Hardware distributors also see an opportunity for growing SaaS revenue. They have a huge base of partners who purchase hardware. Why not offer a complete services portfolio to these partner bases and help them develop a SaaS business? Tech Data (TD Cloud), Ingram Micro (IM Cloud Services) and Synnex (CloudSolv) are all helping channel partners shift their businesses by adding SaaS services. They provide a complete hardware portfolio, plus a growing SaaS portfolio to become a one-stop shop for VARs who want to sell both. These distributors also offer resources to grow a managed services business, including training, thought leadership Webinars and events, and feedback from peer resellers/MSPs to help the VAR/MSP grow their services business.
Managed services continue to evolve. The move into SaaS services is a huge step, but a necessary one to thrive in a future where customers need and want change. VARs and distributors who plant the seeds of a services business now will have an easier time offering the next generation of services as well.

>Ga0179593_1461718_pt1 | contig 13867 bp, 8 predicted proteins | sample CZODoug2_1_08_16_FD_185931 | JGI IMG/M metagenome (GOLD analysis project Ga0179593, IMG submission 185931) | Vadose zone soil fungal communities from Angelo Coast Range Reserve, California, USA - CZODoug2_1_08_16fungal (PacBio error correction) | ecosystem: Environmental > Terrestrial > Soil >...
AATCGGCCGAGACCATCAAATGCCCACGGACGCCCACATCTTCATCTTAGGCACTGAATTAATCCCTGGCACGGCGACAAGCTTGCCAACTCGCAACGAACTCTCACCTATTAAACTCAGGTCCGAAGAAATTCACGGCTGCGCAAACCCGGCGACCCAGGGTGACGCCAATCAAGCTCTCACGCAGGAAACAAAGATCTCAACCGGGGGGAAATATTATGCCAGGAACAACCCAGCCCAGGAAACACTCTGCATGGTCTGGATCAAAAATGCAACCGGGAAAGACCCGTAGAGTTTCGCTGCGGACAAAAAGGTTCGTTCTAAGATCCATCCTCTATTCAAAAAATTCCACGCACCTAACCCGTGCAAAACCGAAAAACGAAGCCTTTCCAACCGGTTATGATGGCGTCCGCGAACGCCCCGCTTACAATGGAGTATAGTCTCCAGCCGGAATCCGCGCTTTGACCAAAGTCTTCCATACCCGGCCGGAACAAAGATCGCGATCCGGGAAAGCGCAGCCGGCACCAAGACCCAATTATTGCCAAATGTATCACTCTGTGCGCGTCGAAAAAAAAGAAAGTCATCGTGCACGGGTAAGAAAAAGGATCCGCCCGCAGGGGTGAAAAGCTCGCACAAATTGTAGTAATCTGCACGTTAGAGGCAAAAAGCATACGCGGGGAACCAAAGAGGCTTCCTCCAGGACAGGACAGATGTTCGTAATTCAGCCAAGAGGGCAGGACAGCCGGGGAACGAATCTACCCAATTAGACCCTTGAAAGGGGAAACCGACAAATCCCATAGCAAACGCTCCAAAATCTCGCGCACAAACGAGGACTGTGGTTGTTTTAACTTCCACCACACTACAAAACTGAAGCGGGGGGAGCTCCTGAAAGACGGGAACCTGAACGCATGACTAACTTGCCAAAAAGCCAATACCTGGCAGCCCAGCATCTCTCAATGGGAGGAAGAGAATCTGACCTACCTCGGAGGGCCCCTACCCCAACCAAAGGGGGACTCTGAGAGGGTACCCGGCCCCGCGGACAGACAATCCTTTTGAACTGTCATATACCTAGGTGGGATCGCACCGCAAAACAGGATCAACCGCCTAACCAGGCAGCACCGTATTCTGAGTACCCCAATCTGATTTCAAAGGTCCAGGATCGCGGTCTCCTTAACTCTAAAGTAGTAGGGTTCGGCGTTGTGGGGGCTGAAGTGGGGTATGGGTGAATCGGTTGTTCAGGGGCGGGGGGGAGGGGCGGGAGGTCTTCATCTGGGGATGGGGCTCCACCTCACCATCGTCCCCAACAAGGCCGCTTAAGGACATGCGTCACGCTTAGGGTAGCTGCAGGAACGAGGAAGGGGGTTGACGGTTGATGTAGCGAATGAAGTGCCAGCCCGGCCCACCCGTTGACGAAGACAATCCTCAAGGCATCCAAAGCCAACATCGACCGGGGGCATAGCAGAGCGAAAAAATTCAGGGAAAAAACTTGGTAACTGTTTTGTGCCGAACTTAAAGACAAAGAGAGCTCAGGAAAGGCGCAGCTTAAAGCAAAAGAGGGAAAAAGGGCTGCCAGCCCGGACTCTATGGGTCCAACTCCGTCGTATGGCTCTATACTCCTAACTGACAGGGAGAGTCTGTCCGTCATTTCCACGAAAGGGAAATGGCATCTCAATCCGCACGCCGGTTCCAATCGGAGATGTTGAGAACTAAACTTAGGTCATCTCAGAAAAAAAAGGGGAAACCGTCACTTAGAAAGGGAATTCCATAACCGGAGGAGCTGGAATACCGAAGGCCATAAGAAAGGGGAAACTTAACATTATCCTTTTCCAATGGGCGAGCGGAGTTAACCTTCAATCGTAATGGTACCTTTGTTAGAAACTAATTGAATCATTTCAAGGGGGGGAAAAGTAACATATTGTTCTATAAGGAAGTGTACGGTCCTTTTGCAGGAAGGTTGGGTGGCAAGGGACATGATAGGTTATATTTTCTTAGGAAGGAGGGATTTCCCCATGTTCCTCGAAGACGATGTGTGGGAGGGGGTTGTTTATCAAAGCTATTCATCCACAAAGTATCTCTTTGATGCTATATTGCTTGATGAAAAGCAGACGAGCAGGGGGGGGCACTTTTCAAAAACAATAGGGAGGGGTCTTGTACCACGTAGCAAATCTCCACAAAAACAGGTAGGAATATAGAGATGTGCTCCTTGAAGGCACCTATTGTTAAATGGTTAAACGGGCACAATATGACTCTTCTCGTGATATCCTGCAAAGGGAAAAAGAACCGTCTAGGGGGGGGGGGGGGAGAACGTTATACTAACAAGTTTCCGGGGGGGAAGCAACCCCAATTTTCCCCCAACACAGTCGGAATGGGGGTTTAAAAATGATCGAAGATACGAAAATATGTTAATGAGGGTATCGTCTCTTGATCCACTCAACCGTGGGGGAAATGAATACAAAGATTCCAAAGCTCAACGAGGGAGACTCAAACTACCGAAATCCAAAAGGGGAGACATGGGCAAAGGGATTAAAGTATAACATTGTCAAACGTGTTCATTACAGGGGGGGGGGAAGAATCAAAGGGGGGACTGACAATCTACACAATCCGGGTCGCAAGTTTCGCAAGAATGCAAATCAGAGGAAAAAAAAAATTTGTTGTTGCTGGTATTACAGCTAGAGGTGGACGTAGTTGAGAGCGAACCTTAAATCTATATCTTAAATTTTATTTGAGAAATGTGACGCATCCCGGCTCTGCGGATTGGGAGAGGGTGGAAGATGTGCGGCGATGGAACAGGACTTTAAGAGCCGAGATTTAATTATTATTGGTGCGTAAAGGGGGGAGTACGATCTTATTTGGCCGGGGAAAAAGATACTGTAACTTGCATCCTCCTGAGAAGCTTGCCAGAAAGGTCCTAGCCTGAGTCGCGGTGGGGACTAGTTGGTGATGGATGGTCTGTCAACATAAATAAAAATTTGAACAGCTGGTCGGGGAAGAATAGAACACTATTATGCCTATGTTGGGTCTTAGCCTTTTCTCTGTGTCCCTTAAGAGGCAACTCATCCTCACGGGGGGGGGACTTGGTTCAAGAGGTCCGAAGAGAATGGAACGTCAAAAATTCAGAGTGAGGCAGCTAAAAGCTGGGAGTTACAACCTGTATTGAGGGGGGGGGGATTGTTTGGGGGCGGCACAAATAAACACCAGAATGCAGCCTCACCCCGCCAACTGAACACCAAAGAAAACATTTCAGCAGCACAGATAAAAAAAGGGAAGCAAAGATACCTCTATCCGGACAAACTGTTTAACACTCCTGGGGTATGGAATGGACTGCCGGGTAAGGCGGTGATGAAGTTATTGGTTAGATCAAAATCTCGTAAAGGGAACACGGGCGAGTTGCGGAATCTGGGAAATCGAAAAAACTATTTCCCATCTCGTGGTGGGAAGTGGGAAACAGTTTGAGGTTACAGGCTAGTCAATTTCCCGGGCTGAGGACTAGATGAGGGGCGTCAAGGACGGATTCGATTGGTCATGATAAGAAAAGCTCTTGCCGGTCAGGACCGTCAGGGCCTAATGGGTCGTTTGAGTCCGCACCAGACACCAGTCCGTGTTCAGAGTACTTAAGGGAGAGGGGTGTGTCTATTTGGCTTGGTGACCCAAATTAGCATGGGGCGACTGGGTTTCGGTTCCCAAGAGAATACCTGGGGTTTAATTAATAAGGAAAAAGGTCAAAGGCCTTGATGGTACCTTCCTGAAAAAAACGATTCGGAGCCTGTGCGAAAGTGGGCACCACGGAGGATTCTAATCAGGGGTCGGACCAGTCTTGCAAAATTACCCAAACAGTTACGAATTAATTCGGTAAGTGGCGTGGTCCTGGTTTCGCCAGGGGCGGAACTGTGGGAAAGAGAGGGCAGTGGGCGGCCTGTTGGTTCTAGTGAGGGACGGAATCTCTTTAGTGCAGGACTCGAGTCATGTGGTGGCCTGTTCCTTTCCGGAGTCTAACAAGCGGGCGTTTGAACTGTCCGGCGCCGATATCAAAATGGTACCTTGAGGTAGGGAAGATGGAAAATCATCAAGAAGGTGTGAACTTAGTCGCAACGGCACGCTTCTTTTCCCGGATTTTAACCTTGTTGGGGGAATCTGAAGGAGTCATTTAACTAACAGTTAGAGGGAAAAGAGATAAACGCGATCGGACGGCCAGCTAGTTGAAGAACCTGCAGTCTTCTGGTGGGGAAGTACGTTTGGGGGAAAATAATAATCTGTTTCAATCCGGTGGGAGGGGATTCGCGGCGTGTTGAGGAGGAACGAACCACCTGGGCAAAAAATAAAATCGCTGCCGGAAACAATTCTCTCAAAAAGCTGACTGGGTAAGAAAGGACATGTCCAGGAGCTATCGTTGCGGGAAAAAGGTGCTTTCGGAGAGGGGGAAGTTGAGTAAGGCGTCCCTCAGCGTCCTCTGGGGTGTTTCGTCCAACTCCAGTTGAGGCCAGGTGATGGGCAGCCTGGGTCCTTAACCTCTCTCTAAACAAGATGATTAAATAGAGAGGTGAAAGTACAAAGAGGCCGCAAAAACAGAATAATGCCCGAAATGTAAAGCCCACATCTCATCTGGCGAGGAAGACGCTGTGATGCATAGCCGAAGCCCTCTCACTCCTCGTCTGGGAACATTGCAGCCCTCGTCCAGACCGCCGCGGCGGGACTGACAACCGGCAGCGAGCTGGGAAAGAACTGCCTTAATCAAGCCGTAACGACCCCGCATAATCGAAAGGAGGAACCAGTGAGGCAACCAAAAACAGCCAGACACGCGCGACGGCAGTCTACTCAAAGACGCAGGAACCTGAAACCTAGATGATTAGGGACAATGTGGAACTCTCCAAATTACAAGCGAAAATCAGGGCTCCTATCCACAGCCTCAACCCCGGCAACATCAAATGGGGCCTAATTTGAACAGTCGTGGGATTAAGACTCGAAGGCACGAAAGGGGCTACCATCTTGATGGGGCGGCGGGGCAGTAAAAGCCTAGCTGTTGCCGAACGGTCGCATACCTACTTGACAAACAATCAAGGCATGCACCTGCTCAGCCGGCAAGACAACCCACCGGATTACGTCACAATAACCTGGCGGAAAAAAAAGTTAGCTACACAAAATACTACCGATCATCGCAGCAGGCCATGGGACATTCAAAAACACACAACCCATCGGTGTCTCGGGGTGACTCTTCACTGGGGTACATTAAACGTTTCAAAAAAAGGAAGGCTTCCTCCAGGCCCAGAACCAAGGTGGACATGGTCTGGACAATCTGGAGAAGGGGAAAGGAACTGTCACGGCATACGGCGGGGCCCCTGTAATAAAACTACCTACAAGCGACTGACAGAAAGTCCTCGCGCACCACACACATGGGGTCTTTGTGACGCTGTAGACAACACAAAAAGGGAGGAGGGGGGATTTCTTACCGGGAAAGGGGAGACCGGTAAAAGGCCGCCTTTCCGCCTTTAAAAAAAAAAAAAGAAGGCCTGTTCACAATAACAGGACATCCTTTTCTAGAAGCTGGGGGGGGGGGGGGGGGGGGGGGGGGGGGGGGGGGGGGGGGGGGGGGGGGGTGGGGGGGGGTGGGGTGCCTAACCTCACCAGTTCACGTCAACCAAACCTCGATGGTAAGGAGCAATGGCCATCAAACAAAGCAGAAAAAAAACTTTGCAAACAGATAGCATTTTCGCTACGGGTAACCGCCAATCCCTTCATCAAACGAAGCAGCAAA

Andrew Alegria is senior manager of strategic relationships for Axcient. Though he lives in Boise, Idaho, he has been building channel partnerships and managing strategic relationships for Silicon Valley companies for more than a decade.
February 05, 2013
Success in the world of resellers is not such a lofty goal, especially if you have the power of two organizations working in tandem to bolster sales efforts. Using a combination of field and technical engagement, solid marketing planning and executive management relationships -- from both the reseller and manufacturer, of course -- channel partnership success is indeed within reach.